The road is no stranger to Canadian country singer Zachary Lucky. He’s used to rolling through hundreds of tour dates a year, sleeping in the back of his car, and playing his heart out in every town he moves through. He’s learned to trust the road, and to trust the gifts it brings. It’s a lesson he learned first from his grandfather, famed Canadian western singer Smilin’ Johnnie Lucky, who was known for relentlessly touring the Arctic regions of the country. In his youth, Zachary Lucky felt free on the road, driving from one town to the next and never staying long. “I never felt the need to come home” he says, “because there was never anything waiting for me there.” Ten years later, he’s got a new outlook on his life and a family waiting for him at home in Ontario. The songs on his new album Midwestern, coming October 18th, grapple with fatherhood, the passage of time, and whether his daughters will grow up knowing the Canadian prairies he still loves.
Born and raised in Saskatoon, Lucky finds himself in the company of other Saskatchewan artists like Colter Wall, Deep Dark Woods, and Kacy & Clayton. Why has this rugged Canadian province produced such great roots music? Lucky thinks some of it must come down to the prairie landscape and its people. “There’s something about the Canadian Midwestern people,” he says in explanation. “There’s a strong work ethic, and a kindness to them that you don’t find anywhere else. There’s also something about being in the middle of nowhere, beneath that vast prairie sky, watching it come alive with colour as the sun dips below the horizon.”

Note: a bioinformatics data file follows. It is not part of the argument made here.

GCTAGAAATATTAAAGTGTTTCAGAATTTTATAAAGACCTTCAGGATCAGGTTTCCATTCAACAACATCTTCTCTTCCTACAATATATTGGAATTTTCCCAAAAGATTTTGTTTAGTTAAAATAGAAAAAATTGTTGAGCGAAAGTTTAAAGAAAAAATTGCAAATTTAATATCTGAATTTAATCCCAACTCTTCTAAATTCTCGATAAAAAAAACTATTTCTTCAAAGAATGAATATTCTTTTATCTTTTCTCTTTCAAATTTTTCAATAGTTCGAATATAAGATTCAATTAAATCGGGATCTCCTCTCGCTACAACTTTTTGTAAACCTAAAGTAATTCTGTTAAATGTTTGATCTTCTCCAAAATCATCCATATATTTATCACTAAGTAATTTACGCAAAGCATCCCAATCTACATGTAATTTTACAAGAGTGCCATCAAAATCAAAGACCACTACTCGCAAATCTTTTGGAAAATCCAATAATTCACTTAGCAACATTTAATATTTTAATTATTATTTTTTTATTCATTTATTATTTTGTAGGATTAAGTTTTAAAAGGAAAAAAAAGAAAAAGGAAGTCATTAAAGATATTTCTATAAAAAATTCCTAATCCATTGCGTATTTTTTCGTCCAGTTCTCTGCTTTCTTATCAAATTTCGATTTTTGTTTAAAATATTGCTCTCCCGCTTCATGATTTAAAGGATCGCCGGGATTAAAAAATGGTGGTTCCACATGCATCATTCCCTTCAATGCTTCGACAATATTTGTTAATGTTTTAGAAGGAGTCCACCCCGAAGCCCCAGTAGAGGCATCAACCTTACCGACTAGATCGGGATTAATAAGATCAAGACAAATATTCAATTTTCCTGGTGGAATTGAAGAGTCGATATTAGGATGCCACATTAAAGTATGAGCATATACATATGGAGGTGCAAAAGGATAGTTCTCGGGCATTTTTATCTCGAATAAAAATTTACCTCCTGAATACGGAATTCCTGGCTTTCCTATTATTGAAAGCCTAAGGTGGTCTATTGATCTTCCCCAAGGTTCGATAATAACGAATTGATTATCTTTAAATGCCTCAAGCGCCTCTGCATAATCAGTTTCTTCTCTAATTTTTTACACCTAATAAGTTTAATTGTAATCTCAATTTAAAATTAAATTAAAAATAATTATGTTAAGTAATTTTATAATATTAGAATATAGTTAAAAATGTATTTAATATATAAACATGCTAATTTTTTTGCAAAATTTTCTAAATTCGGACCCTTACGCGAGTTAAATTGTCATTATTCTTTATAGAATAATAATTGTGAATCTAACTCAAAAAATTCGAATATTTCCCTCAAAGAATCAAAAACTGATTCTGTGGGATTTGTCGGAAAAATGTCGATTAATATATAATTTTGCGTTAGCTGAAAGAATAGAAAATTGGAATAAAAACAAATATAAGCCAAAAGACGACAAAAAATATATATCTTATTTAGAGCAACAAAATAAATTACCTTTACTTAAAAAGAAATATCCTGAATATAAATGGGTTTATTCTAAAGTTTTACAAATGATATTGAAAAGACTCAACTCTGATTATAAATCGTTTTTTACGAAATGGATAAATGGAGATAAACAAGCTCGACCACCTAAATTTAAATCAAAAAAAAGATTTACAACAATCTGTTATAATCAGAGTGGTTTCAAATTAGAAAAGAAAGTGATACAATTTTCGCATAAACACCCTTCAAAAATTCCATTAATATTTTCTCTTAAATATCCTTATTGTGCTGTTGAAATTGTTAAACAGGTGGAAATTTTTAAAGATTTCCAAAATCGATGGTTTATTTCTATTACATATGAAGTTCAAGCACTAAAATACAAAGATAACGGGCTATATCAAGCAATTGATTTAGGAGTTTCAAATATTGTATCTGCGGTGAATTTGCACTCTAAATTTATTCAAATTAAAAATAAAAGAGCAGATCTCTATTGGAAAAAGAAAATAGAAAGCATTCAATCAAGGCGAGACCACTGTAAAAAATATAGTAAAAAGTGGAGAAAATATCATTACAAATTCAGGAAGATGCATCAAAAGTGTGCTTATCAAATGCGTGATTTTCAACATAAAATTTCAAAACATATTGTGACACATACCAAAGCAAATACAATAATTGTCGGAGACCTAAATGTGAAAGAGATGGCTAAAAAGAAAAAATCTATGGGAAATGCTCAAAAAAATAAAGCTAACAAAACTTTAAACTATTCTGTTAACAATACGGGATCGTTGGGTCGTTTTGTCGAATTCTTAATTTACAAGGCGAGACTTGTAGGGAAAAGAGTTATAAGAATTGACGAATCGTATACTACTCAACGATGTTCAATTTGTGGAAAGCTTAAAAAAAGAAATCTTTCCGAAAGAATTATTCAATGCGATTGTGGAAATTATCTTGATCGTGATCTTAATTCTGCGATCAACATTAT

To make Midwestern, Lucky headed south of Toronto to Hamilton, Ontario, to record with producer and engineer Dan Hosh, who had been a long time fan of Zachary’s previous releases. Lucky had a clear vision for the album and was looking to go back to his roots with a more stripped-back sound. With Midwestern, Lucky wanted to work with a simpler, more direct sound, recording most songs on the album live off the floor and straight to tape. Tapping into renowned roots musicians Ivan Rosenberg on dobro and John Showman (The Lonesome Ace Stringband) on fiddle, and his own touring band, Mitchell Thomson on upright bass, Will Fisher on drums, and Kevin Neal on pedal steel, Midwestern sounds effortlessly simple, the sure sign of master musicianship.
Today Glide is excited to premiere “Didn’t Know That You’d Come Along”, one of the standout tracks on Midwestern. With plenty of twang courtesy of a swooning fiddle and pedal steel. The addition of Dobro brings an extra layer of poignancy, complementing the lyrics that speak to the workingman’s hardships. Through the lyrics and the music Lucky reveals himself to be a the kind of artist who can connect with the universal struggles of small town life, a trait that is practically essential in achieving country music greatness.
Zachary Lucky shares his own tale behind the song:
“I wrote this tune with a good friend of mine from Manitoba, Del Barber, one morning over bacon and eggs and a few pots of coffee. We started out writing this about a friend of ours who constantly seems to be down on his luck – that is where we got the idea for the chorus ‘my stars are all shot down – I’ve been waiting for the morning to bring me back around’. The song very quickly became about so much more though. Although it is not so much my story, there are parts of this song that were definitely inspired by my situation – and by Del’s.”
For more music and info visit zacharylucky.com.